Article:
• Corrections  The draft instructions now contain details on how to file corrected forms.
  • Record Retention  Copies must be kept for at least three years.
  • Delivery  The forms may be delivered to employees by hand. Affirmative consent from the individual, which meets IRS standards, is required to deliver the forms electronically.
  • Penalties  The draft instructions contain a summary of the newly increased penalty structure.9
  • Continued Coverage under the Consolidated Omnibus Budget Reconciliation Act (COBRA)  An overview of how employers report COBRA continuation coverage is included, but without the details in the answers to FAQs.

Comments Welcome

Although there is no formal comment deadline, the Treasury and IRS are encouraging interested parties to comment on the draft instructions as soon as possible.

Action Items

Employers need to decide how to comply with the employer reporting requirements. In many cases, compliance will require choosing a service provider that will complete, deliver and file the Forms 1095-C. The text box below addresses that process.

Self-insured employers will need to also provide health coverage information on the Form 1095-C. However, employers with insured coverage will not have to provide that information because the carrier will report it on the Form 1095-B, which is used by health insurers, multiemployer plans and other providers of minimum essential coverage to report plan enrollment.

Choosing a Service Provider to Assist with Forms

Choosing a service provider will be a challenge because of several factors, including that the IRS has created a brand-new technical interface for reporting; the regulatory guidance is complicated and ever-changing; and the service providers have no proven track record because this is the first year the rules have been implemented. Sibson has evaluated many service providers. Based on that experience, Sibson has identified several factors to consider when implementing the reporting rules:

  • Outsource or Build  Most employers are choosing to outsource reporting requirements to a service provider. The IRS requires that service providers that are developing software for electronic filing register with the IRS and perform test filings. These requirements are generally too onerous for employers and would take away time from IT departments that are already busy.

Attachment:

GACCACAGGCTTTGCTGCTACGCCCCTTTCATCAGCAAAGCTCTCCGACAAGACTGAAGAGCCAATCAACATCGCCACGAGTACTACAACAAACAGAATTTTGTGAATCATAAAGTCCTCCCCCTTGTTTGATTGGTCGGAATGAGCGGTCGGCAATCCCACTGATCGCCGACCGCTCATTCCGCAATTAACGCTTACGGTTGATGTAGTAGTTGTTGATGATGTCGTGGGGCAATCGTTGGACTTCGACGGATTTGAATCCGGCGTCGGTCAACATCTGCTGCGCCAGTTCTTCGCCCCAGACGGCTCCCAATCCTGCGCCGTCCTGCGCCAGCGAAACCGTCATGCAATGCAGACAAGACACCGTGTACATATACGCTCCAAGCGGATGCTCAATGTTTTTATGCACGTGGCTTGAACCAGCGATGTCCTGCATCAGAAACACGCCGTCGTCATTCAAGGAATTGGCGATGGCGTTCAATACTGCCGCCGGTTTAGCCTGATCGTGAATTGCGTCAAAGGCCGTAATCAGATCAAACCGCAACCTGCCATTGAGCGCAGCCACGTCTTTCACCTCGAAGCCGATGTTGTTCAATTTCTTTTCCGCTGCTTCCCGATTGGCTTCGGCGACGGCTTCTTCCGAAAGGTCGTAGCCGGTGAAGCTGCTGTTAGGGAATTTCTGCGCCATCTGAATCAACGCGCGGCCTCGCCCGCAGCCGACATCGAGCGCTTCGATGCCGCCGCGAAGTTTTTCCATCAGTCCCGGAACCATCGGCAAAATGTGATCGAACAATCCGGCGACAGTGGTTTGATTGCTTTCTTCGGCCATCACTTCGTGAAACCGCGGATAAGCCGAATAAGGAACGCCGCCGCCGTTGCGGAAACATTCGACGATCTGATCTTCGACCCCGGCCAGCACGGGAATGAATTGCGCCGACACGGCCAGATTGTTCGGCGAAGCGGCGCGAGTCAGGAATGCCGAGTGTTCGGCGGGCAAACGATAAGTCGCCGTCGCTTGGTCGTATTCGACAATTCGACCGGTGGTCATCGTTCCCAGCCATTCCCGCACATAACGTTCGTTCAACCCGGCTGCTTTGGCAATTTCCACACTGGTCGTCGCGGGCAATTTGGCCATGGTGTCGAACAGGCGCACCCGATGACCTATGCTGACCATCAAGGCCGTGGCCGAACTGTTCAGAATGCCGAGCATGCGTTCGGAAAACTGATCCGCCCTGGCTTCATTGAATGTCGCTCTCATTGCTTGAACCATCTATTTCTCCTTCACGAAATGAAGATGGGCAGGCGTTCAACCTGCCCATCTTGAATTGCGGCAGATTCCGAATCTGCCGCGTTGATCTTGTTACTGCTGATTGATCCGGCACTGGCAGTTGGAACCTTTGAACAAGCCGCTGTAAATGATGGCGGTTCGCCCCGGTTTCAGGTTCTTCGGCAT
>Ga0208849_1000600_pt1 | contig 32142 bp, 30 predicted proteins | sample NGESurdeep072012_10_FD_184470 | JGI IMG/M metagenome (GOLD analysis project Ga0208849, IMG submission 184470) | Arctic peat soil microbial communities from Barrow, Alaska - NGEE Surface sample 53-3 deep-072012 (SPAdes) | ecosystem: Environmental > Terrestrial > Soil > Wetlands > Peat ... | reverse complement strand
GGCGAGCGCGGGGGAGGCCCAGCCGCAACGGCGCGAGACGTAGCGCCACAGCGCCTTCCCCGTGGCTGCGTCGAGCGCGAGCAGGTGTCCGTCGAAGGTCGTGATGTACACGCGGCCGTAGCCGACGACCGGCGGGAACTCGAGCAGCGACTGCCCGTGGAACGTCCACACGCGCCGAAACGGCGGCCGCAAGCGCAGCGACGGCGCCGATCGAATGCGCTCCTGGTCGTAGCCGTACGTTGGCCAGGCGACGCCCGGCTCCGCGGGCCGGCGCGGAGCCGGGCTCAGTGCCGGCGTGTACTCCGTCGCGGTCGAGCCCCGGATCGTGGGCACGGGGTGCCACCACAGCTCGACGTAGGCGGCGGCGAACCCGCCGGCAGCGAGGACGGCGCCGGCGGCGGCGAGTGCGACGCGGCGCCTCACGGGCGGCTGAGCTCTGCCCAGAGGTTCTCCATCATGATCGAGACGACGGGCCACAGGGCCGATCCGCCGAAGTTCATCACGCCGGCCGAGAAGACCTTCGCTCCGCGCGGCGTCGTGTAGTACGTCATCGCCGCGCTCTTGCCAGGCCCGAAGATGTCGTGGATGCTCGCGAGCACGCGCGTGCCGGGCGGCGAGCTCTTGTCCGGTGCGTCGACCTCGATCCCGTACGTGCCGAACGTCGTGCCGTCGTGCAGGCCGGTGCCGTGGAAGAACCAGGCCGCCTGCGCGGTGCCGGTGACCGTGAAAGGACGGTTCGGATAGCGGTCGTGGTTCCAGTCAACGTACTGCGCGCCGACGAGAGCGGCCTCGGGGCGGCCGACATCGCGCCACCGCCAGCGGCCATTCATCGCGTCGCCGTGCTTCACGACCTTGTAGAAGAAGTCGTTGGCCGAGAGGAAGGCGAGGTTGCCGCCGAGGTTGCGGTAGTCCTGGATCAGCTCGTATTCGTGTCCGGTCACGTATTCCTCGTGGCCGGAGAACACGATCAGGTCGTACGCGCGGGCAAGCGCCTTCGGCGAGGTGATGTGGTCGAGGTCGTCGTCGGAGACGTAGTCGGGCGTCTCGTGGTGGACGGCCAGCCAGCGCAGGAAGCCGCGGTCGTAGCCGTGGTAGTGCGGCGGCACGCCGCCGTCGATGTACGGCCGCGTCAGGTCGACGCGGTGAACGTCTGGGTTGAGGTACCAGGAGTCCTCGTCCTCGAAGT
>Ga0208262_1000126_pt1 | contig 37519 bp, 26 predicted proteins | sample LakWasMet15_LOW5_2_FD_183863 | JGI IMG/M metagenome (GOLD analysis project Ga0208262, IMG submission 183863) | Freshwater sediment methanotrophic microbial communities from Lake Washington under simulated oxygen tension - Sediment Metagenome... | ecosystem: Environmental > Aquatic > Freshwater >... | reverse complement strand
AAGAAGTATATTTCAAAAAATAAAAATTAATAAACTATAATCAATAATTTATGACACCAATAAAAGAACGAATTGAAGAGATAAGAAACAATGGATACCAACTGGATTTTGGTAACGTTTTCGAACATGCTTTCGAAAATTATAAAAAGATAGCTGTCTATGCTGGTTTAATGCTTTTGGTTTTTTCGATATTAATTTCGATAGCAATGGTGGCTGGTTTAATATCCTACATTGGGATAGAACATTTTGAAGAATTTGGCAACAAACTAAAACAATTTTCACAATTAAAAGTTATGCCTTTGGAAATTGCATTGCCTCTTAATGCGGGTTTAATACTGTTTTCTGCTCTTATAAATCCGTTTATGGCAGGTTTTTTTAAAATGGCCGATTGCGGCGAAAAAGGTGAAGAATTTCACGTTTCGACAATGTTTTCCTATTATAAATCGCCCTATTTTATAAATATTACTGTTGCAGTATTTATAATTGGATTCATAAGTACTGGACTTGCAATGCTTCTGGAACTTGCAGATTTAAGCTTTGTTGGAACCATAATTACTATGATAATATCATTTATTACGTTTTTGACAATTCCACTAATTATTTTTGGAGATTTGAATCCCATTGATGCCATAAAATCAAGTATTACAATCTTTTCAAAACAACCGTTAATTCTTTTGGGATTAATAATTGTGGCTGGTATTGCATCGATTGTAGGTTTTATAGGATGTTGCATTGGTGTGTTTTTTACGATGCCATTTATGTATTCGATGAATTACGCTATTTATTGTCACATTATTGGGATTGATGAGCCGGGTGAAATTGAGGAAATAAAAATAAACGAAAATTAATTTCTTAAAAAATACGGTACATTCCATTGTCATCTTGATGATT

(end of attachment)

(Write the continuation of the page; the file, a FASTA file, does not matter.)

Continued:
• Security and Privacy Protections  Service providers should not only be registered with the IRS, but should also be able to demonstrate to the employer that they have adequate security and privacy measures in place.
  • Consistent with Employer Penalty Strategy  Employers must make a decision about how to determine which employees are full-time employees (at least 30 hours/week or 130 hours/month). They may measure full-time status using either a look-back or monthly measurement method.* When choosing a reporting service provider, care should be taken to assure that the provider can accommodate the employer’s strategy. For example, some systems are only using the look-back measurement strategy, which would not be consistent with an employer using a monthly measurement.
  • Data Exchange  Employers may be able to purchase a solution from an existing payroll company. However, if that is not a good choice, the employer may want to find a reporting service provider that can import data from a payroll system or benefits system and use it to complete the Forms 1095-C.
  • Form Delivery  Some service providers will complete and mail forms to employees. Others may offer an online portal from which employees may view their forms and obtain copies.
  • Filing/Correction Experience  Employers should ask potential service providers whether they have experience filing mass volumes of forms electronically with the IRS, and experience in sending corrections.

* For information about those criteria, see Sibson’s January 15, 2015 Update, “Identifying Full-Time Employees Under the Affordable Care Act's Employer Shared Responsibility Penalty.”